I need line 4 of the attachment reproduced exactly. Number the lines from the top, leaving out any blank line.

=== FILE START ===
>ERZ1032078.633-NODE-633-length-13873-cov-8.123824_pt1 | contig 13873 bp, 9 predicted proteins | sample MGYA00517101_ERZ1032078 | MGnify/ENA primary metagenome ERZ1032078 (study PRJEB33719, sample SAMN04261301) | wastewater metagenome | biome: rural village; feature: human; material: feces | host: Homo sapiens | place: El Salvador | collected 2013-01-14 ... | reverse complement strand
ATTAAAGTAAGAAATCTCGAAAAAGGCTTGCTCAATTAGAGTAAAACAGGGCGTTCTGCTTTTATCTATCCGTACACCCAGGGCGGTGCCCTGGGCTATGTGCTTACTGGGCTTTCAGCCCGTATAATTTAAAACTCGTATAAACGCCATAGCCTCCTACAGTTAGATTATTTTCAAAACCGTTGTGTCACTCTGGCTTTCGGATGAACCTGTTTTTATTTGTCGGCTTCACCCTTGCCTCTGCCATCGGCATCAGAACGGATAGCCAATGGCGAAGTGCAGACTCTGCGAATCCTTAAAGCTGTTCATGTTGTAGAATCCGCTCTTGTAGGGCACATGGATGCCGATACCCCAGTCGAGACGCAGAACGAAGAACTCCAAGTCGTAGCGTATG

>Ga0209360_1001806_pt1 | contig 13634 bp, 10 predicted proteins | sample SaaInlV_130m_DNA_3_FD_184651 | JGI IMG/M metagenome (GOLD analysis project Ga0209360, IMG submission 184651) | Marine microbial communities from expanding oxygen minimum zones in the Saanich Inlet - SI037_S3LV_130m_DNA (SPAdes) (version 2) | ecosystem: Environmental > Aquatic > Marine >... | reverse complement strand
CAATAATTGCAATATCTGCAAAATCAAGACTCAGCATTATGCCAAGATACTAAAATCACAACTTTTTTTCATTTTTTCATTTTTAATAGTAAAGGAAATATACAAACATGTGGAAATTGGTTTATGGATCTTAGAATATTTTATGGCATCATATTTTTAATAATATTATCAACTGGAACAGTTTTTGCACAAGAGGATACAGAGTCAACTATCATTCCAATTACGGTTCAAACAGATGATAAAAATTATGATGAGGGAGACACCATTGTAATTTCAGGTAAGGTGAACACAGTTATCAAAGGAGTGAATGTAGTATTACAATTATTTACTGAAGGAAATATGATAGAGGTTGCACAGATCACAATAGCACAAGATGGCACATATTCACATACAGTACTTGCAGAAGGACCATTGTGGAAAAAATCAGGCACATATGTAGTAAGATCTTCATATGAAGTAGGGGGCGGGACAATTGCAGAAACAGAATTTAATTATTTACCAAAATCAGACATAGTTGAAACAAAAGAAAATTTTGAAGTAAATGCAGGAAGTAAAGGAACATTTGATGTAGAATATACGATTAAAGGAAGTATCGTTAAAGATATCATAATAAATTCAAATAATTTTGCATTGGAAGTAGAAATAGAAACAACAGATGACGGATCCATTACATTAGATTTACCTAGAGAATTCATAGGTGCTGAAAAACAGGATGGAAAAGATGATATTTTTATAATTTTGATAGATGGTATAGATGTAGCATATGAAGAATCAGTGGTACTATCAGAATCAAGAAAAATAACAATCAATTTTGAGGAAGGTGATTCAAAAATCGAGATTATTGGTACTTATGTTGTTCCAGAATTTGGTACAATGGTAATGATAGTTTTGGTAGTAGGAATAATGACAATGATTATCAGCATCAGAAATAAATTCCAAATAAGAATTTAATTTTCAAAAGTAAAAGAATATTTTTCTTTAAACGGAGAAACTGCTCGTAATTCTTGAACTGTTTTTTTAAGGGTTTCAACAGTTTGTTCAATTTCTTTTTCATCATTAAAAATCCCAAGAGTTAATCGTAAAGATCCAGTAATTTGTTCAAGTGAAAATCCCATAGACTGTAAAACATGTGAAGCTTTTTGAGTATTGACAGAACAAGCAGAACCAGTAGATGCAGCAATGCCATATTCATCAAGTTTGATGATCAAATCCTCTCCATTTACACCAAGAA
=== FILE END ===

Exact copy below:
CAATAATTGCAATATCTGCAAAATCAAGACTCAGCATTATGCCAAGATACTAAAATCACAACTTTTTTTCATTTTTTCATTTTTAATAGTAAAGGAAATATACAAACATGTGGAAATTGGTTTATGGATCTTAGAATATTTTATGGCATCATATTTTTAATAATATTATCAACTGGAACAGTTTTTGCACAAGAGGATACAGAGTCAACTATCATTCCAATTACGGTTCAAACAGATGATAAAAATTATGATGAGGGAGACACCATTGTAATTTCAGGTAAGGTGAACACAGTTATCAAAGGAGTGAATGTAGTATTACAATTATTTACTGAAGGAAATATGATAGAGGTTGCACAGATCACAATAGCACAAGATGGCACATATTCACATACAGTACTTGCAGAAGGACCATTGTGGAAAAAATCAGGCACATATGTAGTAAGATCTTCATATGAAGTAGGGGGCGGGACAATTGCAGAAACAGAATTTAATTATTTACCAAAATCAGACATAGTTGAAACAAAAGAAAATTTTGAAGTAAATGCAGGAAGTAAAGGAACATTTGATGTAGAATATACGATTAAAGGAAGTATCGTTAAAGATATCATAATAAATTCAAATAATTTTGCATTGGAAGTAGAAATAGAAACAACAGATGACGGATCCATTACATTAGATTTACCTAGAGAATTCATAGGTGCTGAAAAACAGGATGGAAAAGATGATATTTTTATAATTTTGATAGATGGTATAGATGTAGCATATGAAGAATCAGTGGTACTATCAGAATCAAGAAAAATAACAATCAATTTTGAGGAAGGTGATTCAAAAATCGAGATTATTGGTACTTATGTTGTTCCAGAATTTGGTACAATGGTAATGATAGTTTTGGTAGTAGGAATAATGACAATGATTATCAGCATCAGAAATAAATTCCAAATAAGAATTTAATTTTCAAAAGTAAAAGAATATTTTTCTTTAAACGGAGAAACTGCTCGTAATTCTTGAACTGTTTTTTTAAGGGTTTCAACAGTTTGTTCAATTTCTTTTTCATCATTAAAAATCCCAAGAGTTAATCGTAAAGATCCAGTAATTTGTTCAAGTGAAAATCCCATAGACTGTAAAACATGTGAAGCTTTTTGAGTATTGACAGAACAAGCAGAACCAGTAGATGCAGCAATGCCATATTCATCAAGTTTGATGATCAAATCCTCTCCATTTACACCAAGAA